RDD Caching and Persistence

Introduction

Caching or persistence are optimisation techniques for (iterative and interactive) Spark computations. They help saving interim partial results so they can be reused in subsequent stages. These interim results as RDDs are thus kept in memory (default) or more solid storages like disk and/or replicated.

RDDs are Recomputed

RDDs by default is recomputed each time an action is run on them. For example,

 
scala> val lines = sc.<b>textFile</b>("words.txt")
...
scala> <b>lines</b>.<b>first</b>()
res4: String = line1 word1
scala> lines.<b>count</b>()
res5: Long = 4

 

Here the call to action first() computes the RDD ‘lines‘. Again when we use another action ‘count()‘ on the same RDD, the RDD is recomputed once again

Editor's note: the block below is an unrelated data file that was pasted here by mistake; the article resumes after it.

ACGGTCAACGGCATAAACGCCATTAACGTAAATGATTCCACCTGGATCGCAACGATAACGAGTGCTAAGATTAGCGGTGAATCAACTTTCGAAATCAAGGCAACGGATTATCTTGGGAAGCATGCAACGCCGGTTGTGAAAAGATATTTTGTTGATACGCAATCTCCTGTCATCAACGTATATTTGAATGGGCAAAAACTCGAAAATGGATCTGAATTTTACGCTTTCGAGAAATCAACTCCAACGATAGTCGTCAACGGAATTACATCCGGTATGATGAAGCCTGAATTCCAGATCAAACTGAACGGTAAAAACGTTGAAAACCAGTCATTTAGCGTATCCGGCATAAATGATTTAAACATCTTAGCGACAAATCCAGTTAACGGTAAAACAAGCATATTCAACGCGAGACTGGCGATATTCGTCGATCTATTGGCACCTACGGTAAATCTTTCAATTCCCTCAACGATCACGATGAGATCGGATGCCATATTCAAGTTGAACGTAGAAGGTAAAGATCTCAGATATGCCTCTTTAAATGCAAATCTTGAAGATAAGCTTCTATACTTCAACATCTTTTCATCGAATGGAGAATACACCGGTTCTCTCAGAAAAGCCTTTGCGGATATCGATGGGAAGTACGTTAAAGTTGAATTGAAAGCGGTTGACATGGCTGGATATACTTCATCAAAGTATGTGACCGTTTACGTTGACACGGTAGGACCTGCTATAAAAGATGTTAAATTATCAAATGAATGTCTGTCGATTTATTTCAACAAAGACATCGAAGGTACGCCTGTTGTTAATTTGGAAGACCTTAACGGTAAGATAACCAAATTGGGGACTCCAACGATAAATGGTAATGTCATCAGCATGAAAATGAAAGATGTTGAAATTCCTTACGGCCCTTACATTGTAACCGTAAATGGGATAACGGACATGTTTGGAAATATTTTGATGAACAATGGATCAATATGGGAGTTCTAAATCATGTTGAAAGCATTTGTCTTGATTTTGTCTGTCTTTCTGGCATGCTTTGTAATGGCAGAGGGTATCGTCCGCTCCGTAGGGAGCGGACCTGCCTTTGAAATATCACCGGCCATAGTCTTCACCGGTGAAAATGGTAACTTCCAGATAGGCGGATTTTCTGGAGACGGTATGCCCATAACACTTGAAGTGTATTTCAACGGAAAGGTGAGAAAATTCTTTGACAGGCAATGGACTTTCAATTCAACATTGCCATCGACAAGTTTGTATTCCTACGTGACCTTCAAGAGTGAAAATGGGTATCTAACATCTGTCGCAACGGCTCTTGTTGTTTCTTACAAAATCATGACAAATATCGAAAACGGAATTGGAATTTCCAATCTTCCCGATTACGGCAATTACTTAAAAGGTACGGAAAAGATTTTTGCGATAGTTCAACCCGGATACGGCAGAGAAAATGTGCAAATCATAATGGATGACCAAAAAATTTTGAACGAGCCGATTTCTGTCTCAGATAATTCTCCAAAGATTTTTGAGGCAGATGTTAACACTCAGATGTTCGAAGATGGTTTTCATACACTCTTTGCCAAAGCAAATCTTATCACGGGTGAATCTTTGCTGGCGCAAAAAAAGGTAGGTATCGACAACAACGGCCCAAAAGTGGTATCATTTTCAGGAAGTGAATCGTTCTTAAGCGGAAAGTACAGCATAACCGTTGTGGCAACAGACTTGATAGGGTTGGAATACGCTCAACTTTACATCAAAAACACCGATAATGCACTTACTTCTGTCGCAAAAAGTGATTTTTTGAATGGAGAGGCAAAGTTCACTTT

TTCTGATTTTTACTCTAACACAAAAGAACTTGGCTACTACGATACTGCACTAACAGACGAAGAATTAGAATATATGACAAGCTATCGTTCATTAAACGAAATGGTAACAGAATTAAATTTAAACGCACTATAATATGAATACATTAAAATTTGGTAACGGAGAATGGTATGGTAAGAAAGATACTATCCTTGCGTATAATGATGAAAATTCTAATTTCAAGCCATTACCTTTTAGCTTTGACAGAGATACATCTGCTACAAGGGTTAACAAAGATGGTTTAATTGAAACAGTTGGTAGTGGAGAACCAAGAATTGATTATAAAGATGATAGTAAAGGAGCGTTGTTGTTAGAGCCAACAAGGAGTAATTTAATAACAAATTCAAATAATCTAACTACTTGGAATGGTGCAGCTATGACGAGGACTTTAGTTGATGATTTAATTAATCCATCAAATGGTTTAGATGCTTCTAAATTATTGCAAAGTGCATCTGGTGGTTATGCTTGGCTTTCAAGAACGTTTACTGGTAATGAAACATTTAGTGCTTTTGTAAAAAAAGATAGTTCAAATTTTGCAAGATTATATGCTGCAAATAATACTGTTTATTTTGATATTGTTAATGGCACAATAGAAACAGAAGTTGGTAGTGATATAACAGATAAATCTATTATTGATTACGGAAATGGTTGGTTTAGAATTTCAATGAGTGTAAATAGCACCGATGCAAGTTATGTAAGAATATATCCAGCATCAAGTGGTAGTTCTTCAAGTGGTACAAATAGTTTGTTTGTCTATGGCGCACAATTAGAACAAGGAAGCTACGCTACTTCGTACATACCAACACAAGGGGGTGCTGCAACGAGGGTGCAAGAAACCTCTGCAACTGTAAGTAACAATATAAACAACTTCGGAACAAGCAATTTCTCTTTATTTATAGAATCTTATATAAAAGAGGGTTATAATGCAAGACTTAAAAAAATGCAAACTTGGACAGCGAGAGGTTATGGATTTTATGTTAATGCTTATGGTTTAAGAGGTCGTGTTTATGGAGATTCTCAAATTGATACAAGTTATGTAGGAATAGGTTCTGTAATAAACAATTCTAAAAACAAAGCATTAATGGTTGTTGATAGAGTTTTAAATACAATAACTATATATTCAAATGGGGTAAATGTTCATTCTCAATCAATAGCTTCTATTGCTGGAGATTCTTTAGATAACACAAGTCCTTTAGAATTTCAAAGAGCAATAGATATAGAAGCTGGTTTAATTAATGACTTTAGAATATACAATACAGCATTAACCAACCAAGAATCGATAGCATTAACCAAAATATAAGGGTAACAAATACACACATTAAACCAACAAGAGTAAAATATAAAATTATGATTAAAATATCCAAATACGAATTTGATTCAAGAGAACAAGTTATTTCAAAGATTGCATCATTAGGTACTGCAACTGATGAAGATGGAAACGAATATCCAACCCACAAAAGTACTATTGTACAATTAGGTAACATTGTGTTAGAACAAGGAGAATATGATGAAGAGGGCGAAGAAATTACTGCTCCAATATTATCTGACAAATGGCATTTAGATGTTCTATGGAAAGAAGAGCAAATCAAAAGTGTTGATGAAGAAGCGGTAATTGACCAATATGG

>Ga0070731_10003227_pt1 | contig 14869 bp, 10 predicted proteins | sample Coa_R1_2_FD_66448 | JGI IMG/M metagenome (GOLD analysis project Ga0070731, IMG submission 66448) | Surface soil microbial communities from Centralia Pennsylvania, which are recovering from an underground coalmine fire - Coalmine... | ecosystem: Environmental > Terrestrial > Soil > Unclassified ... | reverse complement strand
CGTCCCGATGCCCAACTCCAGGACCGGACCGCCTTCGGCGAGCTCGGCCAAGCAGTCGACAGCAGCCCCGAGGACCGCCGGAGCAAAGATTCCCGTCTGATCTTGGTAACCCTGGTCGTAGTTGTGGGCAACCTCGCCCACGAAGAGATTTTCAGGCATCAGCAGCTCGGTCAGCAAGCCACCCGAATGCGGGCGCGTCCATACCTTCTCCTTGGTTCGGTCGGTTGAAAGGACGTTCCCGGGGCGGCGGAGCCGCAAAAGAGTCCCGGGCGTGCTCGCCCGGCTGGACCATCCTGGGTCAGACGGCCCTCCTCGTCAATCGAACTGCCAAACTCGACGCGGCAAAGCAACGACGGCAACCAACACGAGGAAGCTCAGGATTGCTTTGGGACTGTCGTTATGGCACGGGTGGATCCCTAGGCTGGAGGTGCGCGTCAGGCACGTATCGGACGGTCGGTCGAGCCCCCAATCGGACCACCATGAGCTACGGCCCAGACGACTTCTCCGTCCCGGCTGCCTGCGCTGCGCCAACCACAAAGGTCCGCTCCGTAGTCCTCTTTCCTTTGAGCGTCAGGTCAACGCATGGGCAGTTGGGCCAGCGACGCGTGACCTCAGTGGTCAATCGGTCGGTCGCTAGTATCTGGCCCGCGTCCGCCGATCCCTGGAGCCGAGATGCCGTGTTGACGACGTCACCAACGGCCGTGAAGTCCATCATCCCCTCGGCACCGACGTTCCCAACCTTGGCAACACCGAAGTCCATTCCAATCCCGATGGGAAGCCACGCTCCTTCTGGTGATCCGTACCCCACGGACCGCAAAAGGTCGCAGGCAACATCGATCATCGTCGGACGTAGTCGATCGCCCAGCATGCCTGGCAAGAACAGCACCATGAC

Persisting RDDs

The default behavior of recomputing the RDDs on each action can be overridden by persisting the RDDs, so that no re-computation is done each time an action is called on the RDD. When persisted, each node that compute the RDD store the result in their Partitions

We use persist() method to persist an RDD. In Scala & Java, by default, persist()will store the data in JVM as unserialized object. In Python, calling persist() will serialize the data before persisting. Options to store in Memory/Disk combination is also possible.

 

 
$ spark-shell 

scala> val lines = sc.textFile("words.txt")
...
scala> import org.apache.spark.storage.StorageLevel

// We can also use cache() method if we need MEMORY_ONLY storage level
scala> lines.persist(StorageLevel.MEMORY_ONLY) 

...
scala> lines.count() (1)

 

The actual persistence takes place during the first (1) action call on the RDD. Spark provides multiple Storage options(Memory/Disk) to persist the data as well as Replication Levels.

We use unpersist() to unpersist RDD. When the cached data exceeds the Memory capacity, Spark automatically evicts the old partitions(it will be recalculated when needed). This is called Last Recently used Cache(LRU) policy